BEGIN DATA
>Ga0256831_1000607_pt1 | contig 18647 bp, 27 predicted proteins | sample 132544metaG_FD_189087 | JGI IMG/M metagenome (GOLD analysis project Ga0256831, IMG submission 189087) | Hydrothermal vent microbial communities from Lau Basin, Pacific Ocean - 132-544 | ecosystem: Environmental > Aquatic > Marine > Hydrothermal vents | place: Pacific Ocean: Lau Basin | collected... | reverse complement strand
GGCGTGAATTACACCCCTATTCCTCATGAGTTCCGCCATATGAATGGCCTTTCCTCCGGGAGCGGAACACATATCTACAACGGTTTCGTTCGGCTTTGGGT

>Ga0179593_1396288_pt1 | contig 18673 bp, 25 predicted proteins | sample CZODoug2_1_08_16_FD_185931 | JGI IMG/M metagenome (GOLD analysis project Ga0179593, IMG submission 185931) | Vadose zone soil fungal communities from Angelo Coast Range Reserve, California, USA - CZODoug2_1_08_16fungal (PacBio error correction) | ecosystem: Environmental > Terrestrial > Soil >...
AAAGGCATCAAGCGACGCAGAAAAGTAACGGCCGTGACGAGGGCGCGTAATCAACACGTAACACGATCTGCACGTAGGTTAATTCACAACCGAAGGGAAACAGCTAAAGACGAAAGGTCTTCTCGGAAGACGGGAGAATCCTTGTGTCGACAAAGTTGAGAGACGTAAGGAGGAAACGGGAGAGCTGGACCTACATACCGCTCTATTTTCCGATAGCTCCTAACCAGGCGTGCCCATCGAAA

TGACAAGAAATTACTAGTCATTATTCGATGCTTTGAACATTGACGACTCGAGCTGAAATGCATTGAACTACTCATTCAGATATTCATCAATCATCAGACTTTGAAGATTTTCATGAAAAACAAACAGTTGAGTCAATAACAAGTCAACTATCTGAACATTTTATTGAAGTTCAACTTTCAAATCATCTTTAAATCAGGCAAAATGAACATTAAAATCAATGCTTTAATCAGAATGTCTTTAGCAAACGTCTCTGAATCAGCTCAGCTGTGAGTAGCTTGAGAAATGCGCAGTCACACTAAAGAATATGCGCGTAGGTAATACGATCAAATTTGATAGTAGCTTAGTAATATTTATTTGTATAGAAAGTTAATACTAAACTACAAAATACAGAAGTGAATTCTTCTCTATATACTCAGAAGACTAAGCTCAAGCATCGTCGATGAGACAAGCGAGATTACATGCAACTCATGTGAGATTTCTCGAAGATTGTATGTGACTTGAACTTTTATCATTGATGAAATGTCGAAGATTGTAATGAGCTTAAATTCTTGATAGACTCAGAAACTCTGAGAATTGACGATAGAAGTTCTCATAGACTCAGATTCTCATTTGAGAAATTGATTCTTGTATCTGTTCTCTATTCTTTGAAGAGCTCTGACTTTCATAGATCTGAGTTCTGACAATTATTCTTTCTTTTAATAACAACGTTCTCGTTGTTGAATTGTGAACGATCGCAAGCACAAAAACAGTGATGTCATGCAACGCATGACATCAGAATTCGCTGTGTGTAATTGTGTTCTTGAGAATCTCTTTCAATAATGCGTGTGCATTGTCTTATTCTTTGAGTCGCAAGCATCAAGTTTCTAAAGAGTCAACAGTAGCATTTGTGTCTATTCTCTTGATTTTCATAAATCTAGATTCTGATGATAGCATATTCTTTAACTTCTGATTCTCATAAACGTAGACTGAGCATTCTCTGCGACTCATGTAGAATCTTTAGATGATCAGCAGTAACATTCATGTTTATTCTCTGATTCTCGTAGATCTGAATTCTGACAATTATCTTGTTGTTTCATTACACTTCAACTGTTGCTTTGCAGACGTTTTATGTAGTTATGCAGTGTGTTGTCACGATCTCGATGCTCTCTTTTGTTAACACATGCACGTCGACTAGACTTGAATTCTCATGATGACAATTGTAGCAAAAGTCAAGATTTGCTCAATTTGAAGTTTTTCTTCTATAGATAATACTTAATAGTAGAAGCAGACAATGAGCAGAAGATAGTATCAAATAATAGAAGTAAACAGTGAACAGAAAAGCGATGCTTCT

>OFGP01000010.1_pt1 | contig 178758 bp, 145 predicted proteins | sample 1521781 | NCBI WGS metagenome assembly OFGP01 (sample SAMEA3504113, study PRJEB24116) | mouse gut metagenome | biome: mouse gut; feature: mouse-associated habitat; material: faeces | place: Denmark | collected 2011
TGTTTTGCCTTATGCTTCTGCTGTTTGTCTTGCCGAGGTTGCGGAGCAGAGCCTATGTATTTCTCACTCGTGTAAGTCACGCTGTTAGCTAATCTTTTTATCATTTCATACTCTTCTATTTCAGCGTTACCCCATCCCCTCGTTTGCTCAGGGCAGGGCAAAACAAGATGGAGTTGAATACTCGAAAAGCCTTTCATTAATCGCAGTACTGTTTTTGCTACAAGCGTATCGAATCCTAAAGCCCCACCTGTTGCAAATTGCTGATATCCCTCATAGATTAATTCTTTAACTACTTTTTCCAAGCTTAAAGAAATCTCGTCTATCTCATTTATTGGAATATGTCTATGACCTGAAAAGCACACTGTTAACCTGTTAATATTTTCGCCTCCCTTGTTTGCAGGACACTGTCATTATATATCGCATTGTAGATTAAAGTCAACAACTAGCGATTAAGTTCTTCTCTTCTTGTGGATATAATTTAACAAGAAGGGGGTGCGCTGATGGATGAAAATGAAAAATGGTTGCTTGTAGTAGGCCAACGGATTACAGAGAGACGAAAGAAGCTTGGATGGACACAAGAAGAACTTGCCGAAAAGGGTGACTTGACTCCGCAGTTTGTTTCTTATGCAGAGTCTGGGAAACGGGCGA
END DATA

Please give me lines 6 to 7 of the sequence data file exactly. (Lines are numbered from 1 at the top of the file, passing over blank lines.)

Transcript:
>OFGP01000010.1_pt1 | contig 178758 bp, 145 predicted proteins | sample 1521781 | NCBI WGS metagenome assembly OFGP01 (sample SAMEA3504113, study PRJEB24116) | mouse gut metagenome | biome: mouse gut; feature: mouse-associated habitat; material: faeces | place: Denmark | collected 2011
TGTTTTGCCTTATGCTTCTGCTGTTTGTCTTGCCGAGGTTGCGGAGCAGAGCCTATGTATTTCTCACTCGTGTAAGTCACGCTGTTAGCTAATCTTTTTATCATTTCATACTCTTCTATTTCAGCGTTACCCCATCCCCTCGTTTGCTCAGGGCAGGGCAAAACAAGATGGAGTTGAATACTCGAAAAGCCTTTCATTAATCGCAGTACTGTTTTTGCTACAAGCGTATCGAATCCTAAAGCCCCACCTGTTGCAAATTGCTGATATCCCTCATAGATTAATTCTTTAACTACTTTTTCCAAGCTTAAAGAAATCTCGTCTATCTCATTTATTGGAATATGTCTATGACCTGAAAAGCACACTGTTAACCTGTTAATATTTTCGCCTCCCTTGTTTGCAGGACACTGTCATTATATATCGCATTGTAGATTAAAGTCAACAACTAGCGATTAAGTTCTTCTCTTCTTGTGGATATAATTTAACAAGAAGGGGGTGCGCTGATGGATGAAAATGAAAAATGGTTGCTTGTAGTAGGCCAACGGATTACAGAGAGACGAAAGAAGCTTGGATGGACACAAGAAGAACTTGCCGAAAAGGGTGACTTGACTCCGCAGTTTGTTTCTTATGCAGAGTCTGGGAAACGGGCGA